Americans support the military because they view it as competent and apolitical. The military projects an air of effectiveness, at a time in which other institutions struggle to do so. Cynicism about a do-nothing Congress prevails, as do complaints about clogged up courts and sclerotic government bureaucracies. But the military has largely avoided these charges. Instead, it enjoys a reputation for trustworthiness that sets it apart, and that makes it a natural candidate for defending the election. “When it comes to the Russian election threat,” Ignatius concludes, “Washington is a tale of two cities. Military commanders are doing their jobs independently and professionally. Political appointees in civilian agencies appear to be more susceptible to White House pressure.”
Election Defenses and Civil-Military Relations
Deep and abiding faith in the military would probably surprise some of the nation’s founders, who worried that a standing army would be an instrument of tyranny. The modern military has retained public trust in part because of the legacy of officers like George Marshall, who served as chief of staff in World War II and secretary of state after the war. Marshall made himself a paragon of the principle of an apolitical officer, and he deliberately avoided domestic affairs. Subsequent leaders mostly followed his lead, and the services worked hard to cultivate a reputation for professionalism and subservience to civilian authority.
Today, however, there are cracks in the armor. Scholars worry that retired military officers are increasingly active in partisan politics, and that politicians are eager to enlist them. This trend makes it impossible to simply hide behind the ethic of professional detachment. Instead, as Risa Brooks puts it, military officers should:
proactively consider what might constitute effective responses to civilian politicians’ efforts to draw the military into electoral politics, such as what to do when politicians make partisan comments to military audiences, or use military personnel or resources as props in partisan speeches or events.
This is the backdrop for U.S. Cyber Command’s now permanent role in election security. Of course, there is a difference between protecting election infrastructure and promoting certain candidates, and nothing the command has done is remotely political. But the command is not just committed to defending networks and machines from malicious code. Instead, it is aggressively working to blunt influence campaigns like those we saw in 2016, which means that it is involved in determining what counts as acceptable and unacceptable political content. Involving a military command in these questions inherently puts its apolitical reputation at risk. Worse, in its effort to stifle foreign provocateurs, it might inadvertently restrict free speech, especially now that foreign intelligence agencies are reportedly luring unwitting Americans to write blog posts on bogus websites.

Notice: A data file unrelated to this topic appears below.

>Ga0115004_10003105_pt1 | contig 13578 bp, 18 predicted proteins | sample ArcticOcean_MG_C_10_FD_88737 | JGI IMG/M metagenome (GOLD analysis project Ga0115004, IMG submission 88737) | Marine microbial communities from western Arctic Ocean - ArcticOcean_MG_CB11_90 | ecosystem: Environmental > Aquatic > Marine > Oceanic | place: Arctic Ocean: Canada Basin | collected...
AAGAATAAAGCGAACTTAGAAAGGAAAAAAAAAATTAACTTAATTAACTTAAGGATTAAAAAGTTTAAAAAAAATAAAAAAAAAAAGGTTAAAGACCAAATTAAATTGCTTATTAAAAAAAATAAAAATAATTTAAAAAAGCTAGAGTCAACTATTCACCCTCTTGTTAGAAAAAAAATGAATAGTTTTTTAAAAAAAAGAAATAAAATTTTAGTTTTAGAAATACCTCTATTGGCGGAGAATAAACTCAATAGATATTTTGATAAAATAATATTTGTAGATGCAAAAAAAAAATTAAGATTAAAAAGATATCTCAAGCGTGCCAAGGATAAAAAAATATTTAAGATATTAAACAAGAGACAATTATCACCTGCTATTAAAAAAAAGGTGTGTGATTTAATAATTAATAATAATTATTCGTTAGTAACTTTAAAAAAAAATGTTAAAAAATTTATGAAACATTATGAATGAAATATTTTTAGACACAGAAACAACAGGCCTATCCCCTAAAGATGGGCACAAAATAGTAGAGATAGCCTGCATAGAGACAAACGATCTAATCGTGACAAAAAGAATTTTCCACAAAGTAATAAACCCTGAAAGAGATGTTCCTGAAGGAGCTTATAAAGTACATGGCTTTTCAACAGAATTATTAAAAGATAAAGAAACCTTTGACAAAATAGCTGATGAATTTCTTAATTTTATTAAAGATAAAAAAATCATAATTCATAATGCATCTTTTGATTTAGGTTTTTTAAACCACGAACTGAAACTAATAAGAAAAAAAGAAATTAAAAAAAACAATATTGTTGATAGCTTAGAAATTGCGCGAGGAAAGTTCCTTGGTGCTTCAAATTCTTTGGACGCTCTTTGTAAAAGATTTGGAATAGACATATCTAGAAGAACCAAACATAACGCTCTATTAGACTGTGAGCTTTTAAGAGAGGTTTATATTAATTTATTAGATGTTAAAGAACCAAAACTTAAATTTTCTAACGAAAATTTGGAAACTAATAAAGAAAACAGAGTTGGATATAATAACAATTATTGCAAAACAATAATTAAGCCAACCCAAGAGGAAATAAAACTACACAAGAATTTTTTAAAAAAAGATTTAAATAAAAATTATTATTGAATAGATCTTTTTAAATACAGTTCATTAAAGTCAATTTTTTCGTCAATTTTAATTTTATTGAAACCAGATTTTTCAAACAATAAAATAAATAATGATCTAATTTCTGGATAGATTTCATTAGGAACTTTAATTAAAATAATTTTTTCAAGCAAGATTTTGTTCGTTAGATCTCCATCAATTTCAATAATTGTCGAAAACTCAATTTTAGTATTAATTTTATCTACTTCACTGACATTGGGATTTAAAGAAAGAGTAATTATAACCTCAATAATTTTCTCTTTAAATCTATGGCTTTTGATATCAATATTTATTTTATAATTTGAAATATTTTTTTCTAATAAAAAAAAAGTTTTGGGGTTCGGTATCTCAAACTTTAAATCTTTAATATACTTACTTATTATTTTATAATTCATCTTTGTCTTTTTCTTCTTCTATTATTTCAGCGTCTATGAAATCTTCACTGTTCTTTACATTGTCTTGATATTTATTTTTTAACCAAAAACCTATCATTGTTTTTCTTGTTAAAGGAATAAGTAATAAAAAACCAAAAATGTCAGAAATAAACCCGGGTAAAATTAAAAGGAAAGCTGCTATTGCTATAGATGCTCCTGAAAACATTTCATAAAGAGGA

Given the support that the command currently enjoys, and the consensus in Congress about the need to ward off foreign active measures, it is unlikely to face domestic criticism for its actions after Nov. 3. But if countering influence campaigns is an open-ended mission, it may not be able to steer clear of controversy forever. In some future election, it may face accusations that its efforts mainly benefit one candidate or party. Such a controversy will put civil-military relations under unusual strain.
Perhaps the post-election period will give Cyber Command an opportunity to reassess its basic purpose, and to avoid the temptation to increase its involvement in non-military missions. A modest vision for the command would focus on coordinating cyberspace operations for military purposes and securing military networks from foreign attack. These tasks are complex and difficult. They involve network security, defensive and offensive cyberspace operations, and efforts to integrate cyberspace with conventional military campaigns. Juggling these tasks will prove especially hard given the intense competition for skilled personnel, a perennial problem for government agencies in search of cyber talent. Giving the command additional responsibilities risks overextending resources and putting its core competency at risk.